Professor Rachel McKendry from the London Centre for Nanotechnology and Division of Medicine at UCL was invited to represent EPSRC-funded research at the Parliamentary Office of Science and Technology event held at the House of Commons, Westminster.
The interactive exhibition, titled ‘The Science of Health and Well-being’ showcased the very latest scientific developments in collaboration with seven of the leading public sector bodies that fund research in the UK: Engineering and Physical Sciences Research Council; Arts and Humanities Research Council; Medical Research Council; Science and Technology Facilities Council; Natural Environment Research Council; Biotechnology and Biosciences Research Council; and the Economic and Social Research Council.
Rachel was invited to represent the EPSRC, one of only 2 researchers, and presented her latest work on smart-phone connected diagnostic tests for infectious diseases. An EPSRC Grand Challenge grant ‘Multimarker Nanosensors for HIV’ programme led by Rachel has recently secured early stage translational funding from the National Institute for Health Research (NIHR) Invention for Innovation (i4i) Programme (www.i4i.nihr.ac.uk) with industry partners OJ-Bio, a Newcastle based SME. MPs and guests had a chance to see an early stage prototype smart-phone connected device based on surface acoustic wave biosensor technology developed by OJ-Bio and new capture coatings under development by UCL. Rachel also presented the major new £16M EPSRC Interdisciplinary Research Collaboration in Early Warning Sensing Systems for Infectious Diseases which aims to develop innovative mobile diagnostic tests and web-tracking technologies to help doctors identify outbreaks of serious infections – including new strains of influenza, antibiotic-resistant diseases and HIV - much earlier than ever before. The new IRC will bring together the collective strengths of UCL, Imperial College London, the London School for Hygiene and Tropical Medicine and Newcastle University together with Public Health England and industry partners and will create a national resource for the UK.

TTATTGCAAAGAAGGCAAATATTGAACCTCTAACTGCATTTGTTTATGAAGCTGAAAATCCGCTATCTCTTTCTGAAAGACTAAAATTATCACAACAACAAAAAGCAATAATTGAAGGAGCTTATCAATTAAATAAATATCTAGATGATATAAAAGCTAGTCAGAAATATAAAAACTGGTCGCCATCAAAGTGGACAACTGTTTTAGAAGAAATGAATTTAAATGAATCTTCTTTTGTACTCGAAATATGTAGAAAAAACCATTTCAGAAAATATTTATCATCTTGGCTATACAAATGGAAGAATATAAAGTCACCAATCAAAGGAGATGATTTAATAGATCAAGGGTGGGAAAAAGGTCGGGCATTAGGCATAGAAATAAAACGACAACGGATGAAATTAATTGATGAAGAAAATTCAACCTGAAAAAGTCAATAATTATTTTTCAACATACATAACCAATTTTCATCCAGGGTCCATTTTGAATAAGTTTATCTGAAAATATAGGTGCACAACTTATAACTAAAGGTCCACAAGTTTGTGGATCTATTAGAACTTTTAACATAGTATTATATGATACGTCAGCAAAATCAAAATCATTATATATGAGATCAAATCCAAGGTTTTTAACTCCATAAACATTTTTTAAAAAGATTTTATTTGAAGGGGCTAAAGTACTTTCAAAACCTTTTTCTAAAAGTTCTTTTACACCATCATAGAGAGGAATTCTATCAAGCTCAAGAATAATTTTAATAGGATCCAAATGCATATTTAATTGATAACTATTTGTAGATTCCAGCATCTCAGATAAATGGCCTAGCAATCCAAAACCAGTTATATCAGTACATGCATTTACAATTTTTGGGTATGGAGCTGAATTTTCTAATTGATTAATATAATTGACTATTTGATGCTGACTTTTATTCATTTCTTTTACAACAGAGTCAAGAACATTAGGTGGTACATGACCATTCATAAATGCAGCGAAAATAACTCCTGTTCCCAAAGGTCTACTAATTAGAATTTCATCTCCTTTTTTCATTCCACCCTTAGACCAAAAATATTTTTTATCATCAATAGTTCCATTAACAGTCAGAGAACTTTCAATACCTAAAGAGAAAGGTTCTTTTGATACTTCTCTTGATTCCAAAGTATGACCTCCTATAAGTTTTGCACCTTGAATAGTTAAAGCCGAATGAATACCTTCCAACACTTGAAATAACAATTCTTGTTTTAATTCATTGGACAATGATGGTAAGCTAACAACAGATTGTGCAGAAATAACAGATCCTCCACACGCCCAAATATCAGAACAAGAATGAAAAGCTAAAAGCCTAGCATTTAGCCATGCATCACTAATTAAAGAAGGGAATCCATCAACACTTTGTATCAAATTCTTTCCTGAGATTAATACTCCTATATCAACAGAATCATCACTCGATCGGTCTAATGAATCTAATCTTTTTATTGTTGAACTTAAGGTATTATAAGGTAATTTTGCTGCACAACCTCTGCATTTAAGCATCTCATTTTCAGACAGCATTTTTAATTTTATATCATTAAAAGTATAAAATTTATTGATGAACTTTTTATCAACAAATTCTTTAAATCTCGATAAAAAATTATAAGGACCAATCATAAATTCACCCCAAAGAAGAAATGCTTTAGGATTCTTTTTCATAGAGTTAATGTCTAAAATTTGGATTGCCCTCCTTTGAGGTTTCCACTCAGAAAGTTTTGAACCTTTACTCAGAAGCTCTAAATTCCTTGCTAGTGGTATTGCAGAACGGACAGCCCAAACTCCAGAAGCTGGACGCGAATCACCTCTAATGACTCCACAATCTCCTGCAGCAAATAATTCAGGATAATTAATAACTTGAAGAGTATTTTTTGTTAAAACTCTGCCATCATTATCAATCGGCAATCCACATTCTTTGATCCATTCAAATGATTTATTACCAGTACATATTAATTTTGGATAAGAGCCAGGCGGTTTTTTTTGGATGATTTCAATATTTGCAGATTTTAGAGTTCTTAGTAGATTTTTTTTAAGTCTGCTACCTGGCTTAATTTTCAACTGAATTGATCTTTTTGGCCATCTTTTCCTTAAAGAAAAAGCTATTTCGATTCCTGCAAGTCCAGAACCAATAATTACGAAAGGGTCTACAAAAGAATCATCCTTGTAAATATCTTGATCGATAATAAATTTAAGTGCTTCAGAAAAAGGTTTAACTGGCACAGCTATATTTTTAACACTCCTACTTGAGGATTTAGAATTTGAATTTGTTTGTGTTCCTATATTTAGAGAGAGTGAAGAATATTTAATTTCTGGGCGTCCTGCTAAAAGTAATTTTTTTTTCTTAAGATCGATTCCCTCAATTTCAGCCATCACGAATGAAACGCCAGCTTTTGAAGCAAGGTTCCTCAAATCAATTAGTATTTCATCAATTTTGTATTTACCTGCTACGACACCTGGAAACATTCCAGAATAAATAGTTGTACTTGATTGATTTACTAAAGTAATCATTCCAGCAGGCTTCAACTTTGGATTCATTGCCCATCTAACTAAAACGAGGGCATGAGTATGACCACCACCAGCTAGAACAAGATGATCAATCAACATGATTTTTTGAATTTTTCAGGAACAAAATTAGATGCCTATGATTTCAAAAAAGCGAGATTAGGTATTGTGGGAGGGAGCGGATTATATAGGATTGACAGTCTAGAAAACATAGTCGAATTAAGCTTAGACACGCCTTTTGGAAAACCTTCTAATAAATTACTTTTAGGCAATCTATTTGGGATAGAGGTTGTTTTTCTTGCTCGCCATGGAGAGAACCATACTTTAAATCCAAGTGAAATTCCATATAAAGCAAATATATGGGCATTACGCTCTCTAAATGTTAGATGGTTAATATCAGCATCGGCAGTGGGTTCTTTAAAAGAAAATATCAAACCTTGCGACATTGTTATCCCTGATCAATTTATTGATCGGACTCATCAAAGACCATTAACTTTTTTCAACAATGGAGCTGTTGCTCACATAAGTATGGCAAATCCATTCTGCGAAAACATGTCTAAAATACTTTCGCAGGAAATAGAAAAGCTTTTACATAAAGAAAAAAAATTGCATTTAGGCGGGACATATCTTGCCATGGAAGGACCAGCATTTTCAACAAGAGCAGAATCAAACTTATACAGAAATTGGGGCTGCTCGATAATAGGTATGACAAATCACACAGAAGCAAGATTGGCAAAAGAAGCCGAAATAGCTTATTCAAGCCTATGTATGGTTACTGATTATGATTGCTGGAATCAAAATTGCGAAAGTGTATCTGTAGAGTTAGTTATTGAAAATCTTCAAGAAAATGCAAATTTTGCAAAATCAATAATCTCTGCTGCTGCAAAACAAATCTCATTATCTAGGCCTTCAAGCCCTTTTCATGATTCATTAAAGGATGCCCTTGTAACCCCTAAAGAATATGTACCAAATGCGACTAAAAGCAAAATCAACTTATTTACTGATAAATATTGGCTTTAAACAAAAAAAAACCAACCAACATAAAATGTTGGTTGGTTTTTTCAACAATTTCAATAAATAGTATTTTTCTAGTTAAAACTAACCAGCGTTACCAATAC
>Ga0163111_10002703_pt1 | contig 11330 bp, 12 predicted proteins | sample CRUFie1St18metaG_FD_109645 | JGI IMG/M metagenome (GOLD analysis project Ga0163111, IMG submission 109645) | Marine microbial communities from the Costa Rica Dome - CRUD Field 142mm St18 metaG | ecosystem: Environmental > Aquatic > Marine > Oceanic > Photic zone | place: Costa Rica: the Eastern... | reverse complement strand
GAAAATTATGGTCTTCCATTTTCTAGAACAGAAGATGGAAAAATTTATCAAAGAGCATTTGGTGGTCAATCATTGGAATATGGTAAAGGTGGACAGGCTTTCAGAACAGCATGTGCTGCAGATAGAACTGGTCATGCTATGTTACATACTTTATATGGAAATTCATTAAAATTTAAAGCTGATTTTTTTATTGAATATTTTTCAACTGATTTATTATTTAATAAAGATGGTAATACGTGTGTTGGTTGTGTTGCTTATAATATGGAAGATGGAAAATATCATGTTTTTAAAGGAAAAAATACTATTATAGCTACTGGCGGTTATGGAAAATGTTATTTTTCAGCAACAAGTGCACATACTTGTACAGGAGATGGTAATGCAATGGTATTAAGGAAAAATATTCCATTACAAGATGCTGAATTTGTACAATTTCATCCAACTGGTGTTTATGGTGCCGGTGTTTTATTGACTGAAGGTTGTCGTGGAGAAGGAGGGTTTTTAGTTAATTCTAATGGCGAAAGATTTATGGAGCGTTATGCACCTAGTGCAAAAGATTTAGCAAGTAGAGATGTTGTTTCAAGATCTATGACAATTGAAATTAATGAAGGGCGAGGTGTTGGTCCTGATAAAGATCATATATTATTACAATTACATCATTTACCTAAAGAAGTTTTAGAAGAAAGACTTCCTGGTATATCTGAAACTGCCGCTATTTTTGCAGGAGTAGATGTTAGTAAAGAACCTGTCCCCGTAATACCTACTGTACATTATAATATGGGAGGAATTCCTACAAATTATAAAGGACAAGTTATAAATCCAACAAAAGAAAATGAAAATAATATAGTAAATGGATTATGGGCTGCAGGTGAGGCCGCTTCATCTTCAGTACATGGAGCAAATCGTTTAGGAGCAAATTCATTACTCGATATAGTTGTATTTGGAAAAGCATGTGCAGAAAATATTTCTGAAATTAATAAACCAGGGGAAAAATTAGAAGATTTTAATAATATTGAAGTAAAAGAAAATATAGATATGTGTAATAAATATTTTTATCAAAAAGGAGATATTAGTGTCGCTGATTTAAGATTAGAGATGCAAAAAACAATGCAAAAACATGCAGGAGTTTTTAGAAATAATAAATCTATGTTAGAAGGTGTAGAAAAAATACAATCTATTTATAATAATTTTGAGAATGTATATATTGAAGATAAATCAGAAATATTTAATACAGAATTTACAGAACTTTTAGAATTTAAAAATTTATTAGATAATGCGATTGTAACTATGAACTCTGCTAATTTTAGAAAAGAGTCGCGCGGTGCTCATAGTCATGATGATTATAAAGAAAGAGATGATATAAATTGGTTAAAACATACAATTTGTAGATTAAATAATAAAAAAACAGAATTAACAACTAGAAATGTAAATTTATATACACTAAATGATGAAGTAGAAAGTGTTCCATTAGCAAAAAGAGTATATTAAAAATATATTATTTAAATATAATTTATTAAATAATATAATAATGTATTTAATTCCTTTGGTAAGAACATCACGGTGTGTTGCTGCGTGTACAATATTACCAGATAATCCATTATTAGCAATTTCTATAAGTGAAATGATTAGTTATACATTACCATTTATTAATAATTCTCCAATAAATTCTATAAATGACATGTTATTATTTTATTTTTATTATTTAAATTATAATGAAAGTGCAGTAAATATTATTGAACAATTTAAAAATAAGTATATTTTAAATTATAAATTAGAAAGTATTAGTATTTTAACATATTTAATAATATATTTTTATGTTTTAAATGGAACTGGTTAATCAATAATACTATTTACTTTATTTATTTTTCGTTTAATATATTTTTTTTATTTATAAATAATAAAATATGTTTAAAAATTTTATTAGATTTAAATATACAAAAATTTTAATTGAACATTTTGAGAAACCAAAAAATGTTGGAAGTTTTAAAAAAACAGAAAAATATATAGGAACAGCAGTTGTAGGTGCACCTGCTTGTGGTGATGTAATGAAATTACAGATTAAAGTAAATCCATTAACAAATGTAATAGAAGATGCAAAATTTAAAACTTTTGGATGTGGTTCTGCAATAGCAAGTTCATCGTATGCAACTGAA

Adam Afriyie MP, the Chairman of the Parliamentary Office of Science and Technology, opened the event and Professor David Walker, the Deputy Chief Medical Officer from the Department of Health, spoke about the challenge of emerging infectious diseases, citing his own experiences working in infectious disease medicine, public health and clinical research. Professor Rick Rylance, the Chair of Research Councils UK closed the event.
Rachel said ‘It was a brilliant opportunity to share our research with MPs and a privilege to represent the EPSRC at this prestigious event."